By Janet Pinto, Chief Academic Officer & Chief Marketing Officer, Curriki
The history of African Americans is an integral part of the United States’ traditions, encompassing exemplary leaders, justice advocates, artists and innovators that have contributed to the nation over more than four centuries of evolution.
It’s a time when the nation remembers important contributions and achievements of African Americans throughout US history, and recognizes how important Black history is to the drama of the American story. Organizations, cities and states host events throughout February to educate society on the rich culture and memorable figures of African American history.
Why is Black History Month Important?
This annual remembrance grew out of “Negro History Week,” started in 1926 by historian Carter G. Woodson and other prominent African Americans. It was designated as a full-month event by President Gerald R. Ford in 1976 because he said the country needed to “seize the opportunity to honor the too-often neglected accomplishments of African Americans in every area of endeavor throughout our history.” The month of February was chosen to coincide with the birthdays of Frederick Douglass and Abraham Lincoln. The name has evolved with the changing times.
Over more than 400 years, many generations of African Americans have struggled with adversity to achieve full citizenship in American society, and have contributed richly to the fabric of American society.
This annual time of remembrance is deeply meaningful for the African American community, but also imperative for the greater understanding of national and world history. It’s a history that’s dynamic, so every year there are new stories to tell.
Other countries around the world, including Canada and the United Kingdom, also devote a month to celebrating black history.
Black History Month 2018 Theme
Since 1976, every U.S. president has designated February as Black History Month and endorsed a specific theme. The 2018 theme is “African Americans in Times of War,” chosen because it coincides with the 100th anniversary of the end of World War I and honors the roles that black Americans have played in warfare, from the American Revolution to the present day.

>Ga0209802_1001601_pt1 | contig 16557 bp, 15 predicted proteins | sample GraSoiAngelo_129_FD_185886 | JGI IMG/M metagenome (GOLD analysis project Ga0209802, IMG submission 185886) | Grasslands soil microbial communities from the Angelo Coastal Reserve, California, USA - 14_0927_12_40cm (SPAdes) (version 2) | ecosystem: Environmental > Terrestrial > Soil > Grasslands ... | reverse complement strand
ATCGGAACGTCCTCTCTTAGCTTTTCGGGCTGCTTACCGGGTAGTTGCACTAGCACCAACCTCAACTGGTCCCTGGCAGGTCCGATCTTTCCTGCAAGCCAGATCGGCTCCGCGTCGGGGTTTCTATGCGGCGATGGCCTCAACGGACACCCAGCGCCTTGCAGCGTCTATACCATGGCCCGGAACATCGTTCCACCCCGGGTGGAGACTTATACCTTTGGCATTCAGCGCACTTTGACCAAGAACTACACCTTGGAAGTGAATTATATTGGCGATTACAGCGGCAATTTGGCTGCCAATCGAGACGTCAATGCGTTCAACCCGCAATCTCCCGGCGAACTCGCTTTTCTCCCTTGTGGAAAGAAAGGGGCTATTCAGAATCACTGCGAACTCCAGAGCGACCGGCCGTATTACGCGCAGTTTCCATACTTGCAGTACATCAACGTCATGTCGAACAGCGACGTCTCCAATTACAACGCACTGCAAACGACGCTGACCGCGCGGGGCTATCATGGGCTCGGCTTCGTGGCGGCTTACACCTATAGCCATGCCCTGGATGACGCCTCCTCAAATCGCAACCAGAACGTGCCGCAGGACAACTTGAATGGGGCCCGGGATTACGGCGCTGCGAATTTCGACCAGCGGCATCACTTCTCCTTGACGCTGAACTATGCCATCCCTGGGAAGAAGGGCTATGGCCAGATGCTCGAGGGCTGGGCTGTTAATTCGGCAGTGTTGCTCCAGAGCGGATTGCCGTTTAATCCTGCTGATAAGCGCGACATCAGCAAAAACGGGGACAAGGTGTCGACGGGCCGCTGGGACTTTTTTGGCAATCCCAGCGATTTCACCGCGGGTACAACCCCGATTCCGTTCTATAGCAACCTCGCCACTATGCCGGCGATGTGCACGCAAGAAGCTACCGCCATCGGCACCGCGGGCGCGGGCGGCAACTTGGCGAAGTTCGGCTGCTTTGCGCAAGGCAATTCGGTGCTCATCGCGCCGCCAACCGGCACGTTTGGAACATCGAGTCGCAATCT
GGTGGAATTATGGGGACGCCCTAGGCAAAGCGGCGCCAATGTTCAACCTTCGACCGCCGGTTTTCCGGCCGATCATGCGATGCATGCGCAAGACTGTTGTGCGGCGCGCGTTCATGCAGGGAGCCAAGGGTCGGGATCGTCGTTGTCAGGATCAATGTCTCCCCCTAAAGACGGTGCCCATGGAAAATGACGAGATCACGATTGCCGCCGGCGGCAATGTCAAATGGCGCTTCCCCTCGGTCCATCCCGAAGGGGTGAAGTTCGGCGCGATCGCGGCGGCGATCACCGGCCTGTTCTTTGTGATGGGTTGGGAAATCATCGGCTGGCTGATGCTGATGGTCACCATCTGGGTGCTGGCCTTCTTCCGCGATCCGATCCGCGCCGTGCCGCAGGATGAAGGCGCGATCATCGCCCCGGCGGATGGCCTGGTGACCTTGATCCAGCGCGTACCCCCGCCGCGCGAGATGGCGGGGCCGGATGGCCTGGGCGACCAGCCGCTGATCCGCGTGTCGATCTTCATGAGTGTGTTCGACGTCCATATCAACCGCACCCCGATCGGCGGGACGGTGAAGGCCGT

Curriki Black History Month Resources
Here are some resources for your classroom, offering a variety of materials for all ages:
- Black History and Science – Read the scientific work of African Americans and explore issues of race with this collection of Science NetLinks resources. Students can learn about the diversity of people working in the scientific community, discuss stereotypes, and follow the careers of prominent African Americans in the STEM fields.
- Black History Month Videos – Black History Month Videos by Educational Videos for Students includes biographies of famous black Americans such as Harriett Tubman, Rosa Parks, George Washington Carver, Jackie Robinson and Sojourner Truth.
- Civil Rights Movement – Civil Rights Movement for Kids teaches about Brown vs Board of Education, the 14th Amendment and Black History and more. Voices of Struggle- The Civil Rights movement, 1945 to 1965 uses audio and video to tell the story of the Civil Rights movement in America. This resource features incredible photos you won’t see anywhere else, s well as interesting music clips.
- African American Culture – Get immersed in African American culture with Say It Loud African American Spoken Word, which features an excerpt from Dr. Martin Luther King Jr’s “I Have a Dream” speech, an interview with W.E.B. Du Bois, who was intellectual leader and political activist, and a poetry reading by Sonia Sanchez, a well-known artist of the Black Arts Movement.
And even more …
You’ll find much of what you need for the entire month in EDSITEment’s Guide to Black History Month Teaching Resources on Curriki. It includes a wide range of vetted multimedia resources to understand and appreciate the history of African Americans in the United States, featuring some of the most influential voices and the most memorable images in all of American history and culture.
Visit Curriki’s African American History collection for even more gems.
Here are some resources outside of Curriki that can help you gain understanding of the meaning behind Black History Month:
- African American History Month website
- Smithsonian Education – Black History Month
- National Park Service – African American Heritage
- History.com Black History Month
- National Geographic Black History Month
Sources: African American History Month website, Smithsonian Education, History.com and Curriki partners
Janet Pinto, Chief Academic Officer & Chief Marketing Officer, leads and manages all of Curriki’s content development, user experience and academic direction. Learn more at Curriki.org.
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